Synopses & Reviews
In August 1821, William Brown, a free man of color and a retired ship's steward, opened a pleasure garden on Manhattan's West Side. It catered to black New Yorkers, who were barred admittance to whites-only venues offering drama, music, and refreshment. Over the following two years, Brown expanded his enterprises, founding a series of theaters that featured African Americans playing a range of roles unprecedented on the American stage and that drew increasingly integrated audiences.
Marvin McAllister explores Brown's pioneering career and places his theatrical experiments within the broader context of American social, political, and cultural history. He reveals how each of Brown's ventures--the African Grove, the Minor Theatre, the American Theatre, and the African Company--explicitly cultivated an intercultural, multiracial environment. He also investigates the negative white reactions, verbal and physical, that led to Brown's managerial retirement in 1823.
Brown left his mark on American theater by shaping the careers of his performers and creating new genres of performance. Beyond that legacy, says McAllister, this nearly forgotten theatrical innovator offered a blueprint for a truly inclusive national theater.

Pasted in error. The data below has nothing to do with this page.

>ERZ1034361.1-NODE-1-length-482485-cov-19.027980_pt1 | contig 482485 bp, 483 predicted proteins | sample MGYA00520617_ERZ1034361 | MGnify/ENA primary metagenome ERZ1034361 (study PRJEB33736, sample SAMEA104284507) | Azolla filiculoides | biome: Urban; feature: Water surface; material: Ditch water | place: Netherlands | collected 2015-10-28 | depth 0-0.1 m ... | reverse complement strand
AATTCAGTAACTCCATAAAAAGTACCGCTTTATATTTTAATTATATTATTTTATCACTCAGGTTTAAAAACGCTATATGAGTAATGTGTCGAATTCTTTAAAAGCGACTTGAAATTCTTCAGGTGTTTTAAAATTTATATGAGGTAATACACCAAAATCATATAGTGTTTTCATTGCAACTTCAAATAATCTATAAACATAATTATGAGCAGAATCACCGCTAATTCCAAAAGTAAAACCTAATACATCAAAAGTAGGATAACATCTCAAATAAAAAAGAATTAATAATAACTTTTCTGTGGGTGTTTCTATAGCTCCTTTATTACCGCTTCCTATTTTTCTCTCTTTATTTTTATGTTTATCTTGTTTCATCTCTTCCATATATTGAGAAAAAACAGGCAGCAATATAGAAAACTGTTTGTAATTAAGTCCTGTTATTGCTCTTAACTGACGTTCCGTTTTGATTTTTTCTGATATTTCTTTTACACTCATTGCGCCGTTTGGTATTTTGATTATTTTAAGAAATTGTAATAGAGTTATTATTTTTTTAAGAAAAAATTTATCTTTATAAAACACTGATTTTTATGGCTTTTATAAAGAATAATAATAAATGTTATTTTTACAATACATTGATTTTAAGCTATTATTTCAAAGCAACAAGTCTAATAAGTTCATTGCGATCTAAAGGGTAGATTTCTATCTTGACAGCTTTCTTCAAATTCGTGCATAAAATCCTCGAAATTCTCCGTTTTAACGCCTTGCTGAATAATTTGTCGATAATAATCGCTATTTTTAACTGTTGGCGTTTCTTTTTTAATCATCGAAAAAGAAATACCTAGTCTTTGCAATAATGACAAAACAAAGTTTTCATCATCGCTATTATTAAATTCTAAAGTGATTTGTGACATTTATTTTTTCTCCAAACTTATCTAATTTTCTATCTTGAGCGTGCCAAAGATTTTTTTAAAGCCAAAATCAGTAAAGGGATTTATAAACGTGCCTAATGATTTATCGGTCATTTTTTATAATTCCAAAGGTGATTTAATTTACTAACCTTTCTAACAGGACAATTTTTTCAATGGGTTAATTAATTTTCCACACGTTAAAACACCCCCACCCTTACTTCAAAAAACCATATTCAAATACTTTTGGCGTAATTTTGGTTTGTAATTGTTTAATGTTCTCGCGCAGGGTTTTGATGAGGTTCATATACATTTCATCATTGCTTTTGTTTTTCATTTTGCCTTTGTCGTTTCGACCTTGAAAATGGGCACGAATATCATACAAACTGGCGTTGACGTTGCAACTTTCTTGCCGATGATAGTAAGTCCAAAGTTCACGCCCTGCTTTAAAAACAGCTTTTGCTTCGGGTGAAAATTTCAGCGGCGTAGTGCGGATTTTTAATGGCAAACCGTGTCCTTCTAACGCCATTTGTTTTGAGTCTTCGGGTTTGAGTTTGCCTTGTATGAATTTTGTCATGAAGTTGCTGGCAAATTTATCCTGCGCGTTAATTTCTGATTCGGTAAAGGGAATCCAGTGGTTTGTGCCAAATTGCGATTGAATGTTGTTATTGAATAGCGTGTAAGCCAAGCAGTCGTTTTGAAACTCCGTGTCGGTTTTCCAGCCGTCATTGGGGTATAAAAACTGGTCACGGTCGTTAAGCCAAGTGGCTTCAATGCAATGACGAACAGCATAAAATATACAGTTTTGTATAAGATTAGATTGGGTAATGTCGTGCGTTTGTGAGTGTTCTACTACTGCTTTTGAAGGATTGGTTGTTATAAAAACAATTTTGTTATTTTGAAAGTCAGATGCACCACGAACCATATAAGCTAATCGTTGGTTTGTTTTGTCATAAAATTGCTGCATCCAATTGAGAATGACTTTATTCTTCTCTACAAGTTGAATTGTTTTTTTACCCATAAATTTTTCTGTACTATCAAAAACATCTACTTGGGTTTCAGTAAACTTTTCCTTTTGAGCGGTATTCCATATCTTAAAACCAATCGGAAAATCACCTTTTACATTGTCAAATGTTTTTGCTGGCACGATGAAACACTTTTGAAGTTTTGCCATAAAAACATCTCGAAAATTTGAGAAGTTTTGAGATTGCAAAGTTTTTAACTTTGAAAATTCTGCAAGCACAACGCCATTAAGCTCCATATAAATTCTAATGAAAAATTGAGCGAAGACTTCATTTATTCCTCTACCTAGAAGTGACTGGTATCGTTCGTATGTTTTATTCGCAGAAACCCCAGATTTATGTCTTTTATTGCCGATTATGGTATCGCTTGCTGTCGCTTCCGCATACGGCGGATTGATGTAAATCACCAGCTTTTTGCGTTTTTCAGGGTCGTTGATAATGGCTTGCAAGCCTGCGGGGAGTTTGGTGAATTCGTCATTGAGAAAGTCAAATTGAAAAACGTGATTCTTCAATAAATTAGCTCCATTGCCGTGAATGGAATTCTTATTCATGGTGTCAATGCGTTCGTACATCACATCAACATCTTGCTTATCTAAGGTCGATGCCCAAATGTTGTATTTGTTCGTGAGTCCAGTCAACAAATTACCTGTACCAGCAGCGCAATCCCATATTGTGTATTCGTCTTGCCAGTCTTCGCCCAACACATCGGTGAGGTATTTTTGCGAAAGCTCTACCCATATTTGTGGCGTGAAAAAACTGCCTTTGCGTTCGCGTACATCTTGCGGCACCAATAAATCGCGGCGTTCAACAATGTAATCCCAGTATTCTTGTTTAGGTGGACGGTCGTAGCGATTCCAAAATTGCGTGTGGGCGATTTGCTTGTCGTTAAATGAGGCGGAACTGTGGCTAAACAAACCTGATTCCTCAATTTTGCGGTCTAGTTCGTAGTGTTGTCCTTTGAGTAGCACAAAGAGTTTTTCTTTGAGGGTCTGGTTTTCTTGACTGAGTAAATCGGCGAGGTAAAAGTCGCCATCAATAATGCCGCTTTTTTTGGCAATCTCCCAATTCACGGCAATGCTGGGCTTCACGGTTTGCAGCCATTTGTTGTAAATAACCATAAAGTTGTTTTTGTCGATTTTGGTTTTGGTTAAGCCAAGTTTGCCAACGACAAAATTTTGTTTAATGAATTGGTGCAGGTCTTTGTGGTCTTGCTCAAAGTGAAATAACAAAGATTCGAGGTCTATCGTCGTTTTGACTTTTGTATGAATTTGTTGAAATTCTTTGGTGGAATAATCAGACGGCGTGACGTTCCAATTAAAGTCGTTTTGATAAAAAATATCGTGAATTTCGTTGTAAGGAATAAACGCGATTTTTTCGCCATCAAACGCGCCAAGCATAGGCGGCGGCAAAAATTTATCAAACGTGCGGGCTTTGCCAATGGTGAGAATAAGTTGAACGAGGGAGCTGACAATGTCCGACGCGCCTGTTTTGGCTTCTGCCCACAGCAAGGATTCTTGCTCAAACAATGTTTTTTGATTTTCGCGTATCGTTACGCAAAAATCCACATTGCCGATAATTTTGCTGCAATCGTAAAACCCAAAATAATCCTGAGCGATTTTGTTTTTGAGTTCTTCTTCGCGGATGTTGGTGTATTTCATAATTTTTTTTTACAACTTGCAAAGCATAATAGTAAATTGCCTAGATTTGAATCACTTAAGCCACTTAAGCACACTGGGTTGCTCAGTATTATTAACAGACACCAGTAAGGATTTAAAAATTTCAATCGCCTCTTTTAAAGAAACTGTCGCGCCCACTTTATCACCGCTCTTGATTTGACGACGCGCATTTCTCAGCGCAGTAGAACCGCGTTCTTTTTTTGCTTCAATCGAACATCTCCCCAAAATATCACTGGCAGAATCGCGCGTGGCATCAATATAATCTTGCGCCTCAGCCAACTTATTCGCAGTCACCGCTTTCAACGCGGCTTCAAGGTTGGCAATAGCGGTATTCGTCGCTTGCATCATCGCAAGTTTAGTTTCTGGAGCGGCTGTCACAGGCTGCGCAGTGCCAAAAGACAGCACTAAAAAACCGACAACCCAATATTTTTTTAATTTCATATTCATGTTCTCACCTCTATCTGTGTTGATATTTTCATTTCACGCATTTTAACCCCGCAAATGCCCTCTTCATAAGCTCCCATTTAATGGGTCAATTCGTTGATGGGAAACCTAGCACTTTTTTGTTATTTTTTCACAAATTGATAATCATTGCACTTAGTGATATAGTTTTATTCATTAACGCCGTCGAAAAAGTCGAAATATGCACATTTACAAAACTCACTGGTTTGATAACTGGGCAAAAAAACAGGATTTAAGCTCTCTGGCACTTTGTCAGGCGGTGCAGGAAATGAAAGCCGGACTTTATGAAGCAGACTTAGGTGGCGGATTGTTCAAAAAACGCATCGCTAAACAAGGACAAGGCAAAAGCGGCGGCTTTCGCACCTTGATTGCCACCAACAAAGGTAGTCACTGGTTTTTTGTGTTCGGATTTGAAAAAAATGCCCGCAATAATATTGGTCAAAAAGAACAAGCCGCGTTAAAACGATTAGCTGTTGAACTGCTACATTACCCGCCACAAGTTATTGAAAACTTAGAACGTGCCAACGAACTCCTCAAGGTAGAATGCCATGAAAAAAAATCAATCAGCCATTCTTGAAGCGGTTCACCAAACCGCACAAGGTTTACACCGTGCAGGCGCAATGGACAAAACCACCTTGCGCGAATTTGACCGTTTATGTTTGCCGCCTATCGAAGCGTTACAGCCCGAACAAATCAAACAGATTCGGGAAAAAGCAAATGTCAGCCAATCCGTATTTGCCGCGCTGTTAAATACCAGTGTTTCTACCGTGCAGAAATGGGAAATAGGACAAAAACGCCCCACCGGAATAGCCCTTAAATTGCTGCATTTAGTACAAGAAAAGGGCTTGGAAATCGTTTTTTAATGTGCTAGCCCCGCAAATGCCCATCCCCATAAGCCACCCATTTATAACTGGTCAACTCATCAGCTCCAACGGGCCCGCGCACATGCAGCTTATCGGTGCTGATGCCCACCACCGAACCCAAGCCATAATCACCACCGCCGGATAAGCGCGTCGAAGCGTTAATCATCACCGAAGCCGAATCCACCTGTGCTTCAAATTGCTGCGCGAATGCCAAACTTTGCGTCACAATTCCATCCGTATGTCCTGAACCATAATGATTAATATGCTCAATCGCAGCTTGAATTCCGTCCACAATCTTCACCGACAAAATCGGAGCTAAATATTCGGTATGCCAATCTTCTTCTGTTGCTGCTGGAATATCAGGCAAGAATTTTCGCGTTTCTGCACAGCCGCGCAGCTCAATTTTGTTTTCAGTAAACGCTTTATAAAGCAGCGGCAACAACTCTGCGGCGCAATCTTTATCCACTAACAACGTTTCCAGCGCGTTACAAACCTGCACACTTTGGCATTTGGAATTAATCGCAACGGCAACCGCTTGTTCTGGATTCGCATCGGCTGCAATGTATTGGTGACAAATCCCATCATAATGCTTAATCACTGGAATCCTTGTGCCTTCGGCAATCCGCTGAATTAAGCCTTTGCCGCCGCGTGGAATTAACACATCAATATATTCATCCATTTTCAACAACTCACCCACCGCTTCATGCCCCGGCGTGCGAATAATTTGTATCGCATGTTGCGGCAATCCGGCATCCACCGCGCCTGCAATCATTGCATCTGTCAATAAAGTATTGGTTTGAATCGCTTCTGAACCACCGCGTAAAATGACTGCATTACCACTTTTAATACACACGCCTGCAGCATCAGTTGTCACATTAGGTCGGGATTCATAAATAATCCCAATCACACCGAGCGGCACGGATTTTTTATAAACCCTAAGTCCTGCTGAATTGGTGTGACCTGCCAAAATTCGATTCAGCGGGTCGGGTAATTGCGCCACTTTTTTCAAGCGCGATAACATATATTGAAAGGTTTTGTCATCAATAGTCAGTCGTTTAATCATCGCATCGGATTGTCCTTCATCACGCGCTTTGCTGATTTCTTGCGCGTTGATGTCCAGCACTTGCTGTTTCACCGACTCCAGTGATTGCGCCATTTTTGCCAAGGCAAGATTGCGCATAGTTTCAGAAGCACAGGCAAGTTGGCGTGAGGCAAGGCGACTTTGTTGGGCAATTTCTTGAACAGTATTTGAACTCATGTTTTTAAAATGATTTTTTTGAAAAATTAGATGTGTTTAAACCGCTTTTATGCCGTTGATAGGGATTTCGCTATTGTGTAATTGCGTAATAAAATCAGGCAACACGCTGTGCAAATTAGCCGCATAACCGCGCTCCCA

McAllister paints a three-dimensional portrait of William Brown as both a man ahead of his time and a man trapped in a warped time machine where preoccupation with unruly white spectators, conniving white business competitors, and a corrupt legal system significantly prevent his theater from taking root and flourishing. (Sandra G. Shannon, author of The Dramatic Vision of August Wilson)
McAllister offers a history of black theater pioneer William Brown's career and places his productions within the broader context of U.S. social, political, and cultural history.
Includes bibliographical references (p. -231) and index.